Talented and growing: QBs John-Keawe and Jaron Sagapolutele

Brothers John-Keawe and Jaron-Keawe Sagapolutele have the full support of their family. From left, front: Setema (mother) and Jenai-Keawe (sister); back, John-Keawe, Jaron-Keawe, Joseph "Papa Joe" Sagapolutele and Tiki (father). Photo courtesy of Sagapolutele ohana.

The arms wars are growing in high school football.

Whether they’re a part of it or benefit from the decades of development in passing talent, John-Keawe and Jaron-Keawe Sagapolutele are right there at the upper echelon. John-Keawe Sagapolutele enters his junior year with Punahou, nearly two years removed from a remarkable freshman season.

Jaron, who enjoyed a major growth spurt and is now taller than his older brother, is a freshman slinger at Saint Louis. While John had an opportunity to play when Hugh Brady suffered a season-ending knee injury in the fall of 2019, Jaron’s considerable talent is going to remain on the Crusaders’ junior varsity team simply because there is a surplus of elite QB talent at Kalaepohaku.

John Sagapolutele was named one of the five co-MVPs at the QB position recently at the Polynesian Bowl Combine at Skippa Diaz Stadium.

“I feel really grateful to be selected to be one of the five. The kids there are really good. I wanted to prove myself and shine,” he said.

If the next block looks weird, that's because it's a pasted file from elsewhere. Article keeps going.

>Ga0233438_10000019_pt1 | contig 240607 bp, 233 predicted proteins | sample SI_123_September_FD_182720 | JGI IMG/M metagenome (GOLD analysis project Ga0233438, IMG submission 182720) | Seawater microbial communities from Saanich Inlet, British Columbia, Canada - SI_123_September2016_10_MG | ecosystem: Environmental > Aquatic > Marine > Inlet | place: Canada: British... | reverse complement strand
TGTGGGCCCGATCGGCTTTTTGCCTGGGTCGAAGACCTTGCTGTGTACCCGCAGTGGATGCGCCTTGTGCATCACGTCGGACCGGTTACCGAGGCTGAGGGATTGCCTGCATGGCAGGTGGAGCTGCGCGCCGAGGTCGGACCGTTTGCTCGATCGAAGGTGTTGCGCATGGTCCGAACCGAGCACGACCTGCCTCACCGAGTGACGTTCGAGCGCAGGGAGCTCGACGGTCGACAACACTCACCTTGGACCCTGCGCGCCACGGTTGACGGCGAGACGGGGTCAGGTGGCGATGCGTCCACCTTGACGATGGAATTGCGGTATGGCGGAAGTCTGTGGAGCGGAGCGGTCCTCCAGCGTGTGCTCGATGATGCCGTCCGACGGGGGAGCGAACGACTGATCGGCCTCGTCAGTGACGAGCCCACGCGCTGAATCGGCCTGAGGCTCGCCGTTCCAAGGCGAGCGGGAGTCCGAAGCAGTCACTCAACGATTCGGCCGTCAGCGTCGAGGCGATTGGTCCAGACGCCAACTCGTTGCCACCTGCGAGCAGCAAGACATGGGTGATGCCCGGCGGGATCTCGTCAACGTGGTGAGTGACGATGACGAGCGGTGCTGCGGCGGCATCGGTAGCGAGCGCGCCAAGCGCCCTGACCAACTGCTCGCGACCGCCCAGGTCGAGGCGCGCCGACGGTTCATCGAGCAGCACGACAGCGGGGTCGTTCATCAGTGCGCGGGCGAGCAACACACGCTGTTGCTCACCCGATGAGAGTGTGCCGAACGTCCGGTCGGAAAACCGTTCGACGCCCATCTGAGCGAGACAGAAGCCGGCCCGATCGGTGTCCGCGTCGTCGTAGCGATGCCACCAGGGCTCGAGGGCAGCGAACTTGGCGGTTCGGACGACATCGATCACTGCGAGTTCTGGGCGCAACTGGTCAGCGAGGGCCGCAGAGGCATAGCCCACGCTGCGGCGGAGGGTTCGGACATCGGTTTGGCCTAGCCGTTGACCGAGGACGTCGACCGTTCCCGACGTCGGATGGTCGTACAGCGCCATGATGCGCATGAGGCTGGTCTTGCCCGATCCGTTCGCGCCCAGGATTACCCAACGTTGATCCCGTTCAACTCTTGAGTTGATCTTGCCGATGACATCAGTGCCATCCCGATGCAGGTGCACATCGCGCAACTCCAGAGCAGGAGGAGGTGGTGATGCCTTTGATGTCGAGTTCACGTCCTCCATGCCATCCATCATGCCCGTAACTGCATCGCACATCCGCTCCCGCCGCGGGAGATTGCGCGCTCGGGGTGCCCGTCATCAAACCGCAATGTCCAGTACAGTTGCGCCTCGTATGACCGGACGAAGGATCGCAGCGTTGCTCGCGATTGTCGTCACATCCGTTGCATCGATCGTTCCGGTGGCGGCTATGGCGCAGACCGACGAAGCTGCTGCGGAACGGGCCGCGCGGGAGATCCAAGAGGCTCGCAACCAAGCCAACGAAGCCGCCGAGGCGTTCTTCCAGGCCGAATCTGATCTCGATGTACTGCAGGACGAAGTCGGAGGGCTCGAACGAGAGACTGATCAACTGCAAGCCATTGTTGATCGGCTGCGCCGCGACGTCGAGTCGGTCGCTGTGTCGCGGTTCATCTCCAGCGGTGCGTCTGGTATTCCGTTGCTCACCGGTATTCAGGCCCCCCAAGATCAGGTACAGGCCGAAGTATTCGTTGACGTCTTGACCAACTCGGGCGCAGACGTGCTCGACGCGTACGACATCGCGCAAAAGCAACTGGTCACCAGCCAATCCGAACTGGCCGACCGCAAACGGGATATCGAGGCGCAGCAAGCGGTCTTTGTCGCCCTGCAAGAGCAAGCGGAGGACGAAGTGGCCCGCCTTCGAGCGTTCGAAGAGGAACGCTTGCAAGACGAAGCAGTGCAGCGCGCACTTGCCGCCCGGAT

Punahou freshman quarterback John-Keawe Sagapolutele (16), pictured in this 2019 game, will be a junior this fall as Nate Kia enters his first season as head coach. Photo by Jamm Aquino/Star-Advertiser.

Jaron Sagapolutele is all business on the field.

“It was good,” he said of the combine. I learned stuff, but it was also a long day. It was just like a workout. Coach Galu (Tagovailoa) is good. He knows what he’s doing.”

Since his freshman season and through the pandemic, John-Keawe has grown three inches taller and gained more than 30 pounds. He is now 6 feet, 2 inches and 215 pounds.

“I was about 180. It was natural growth. I got heavier because I started lifting more, mostly at school, and I go to a place called Sports Medicine Hawaii, and Phase 1 Sports Hawaii,” he said. “At first, it felt weird. You’re growing fast, but I knew I just had to get rest, sleep eight hours a day and I’ll keep growing.”

Jaron Sagapolutele had long looked up his brother, literally. He went from 5-5 to 6-2 during the pandemic and now weighs 200 pounds.

“In March fo 2020, I was about 5-5. I was still taller than everyone my age, going into seventh grade. John was about 5-11. Now he’s 6-2, but I’m taller by a half-inch,” Jaron said. “I’d say my dad’s side is tall, by my mom’s side has super tall people, too. I have an older cousin who’s a year older, he’s 6-5. Josiah Timoteo. He plays right tackle for Waianae.”

Coach and trainer Keli‘i Tilton saw the potential in the brothers. Jaron was already exceptional by middle school.

“He was in seventh grade and I would tell the parents these two might be playing against each other and starting for two different teams,” Tilton said.

Then came Jaron’s more recent growth spurt. He is now a shade taller than John.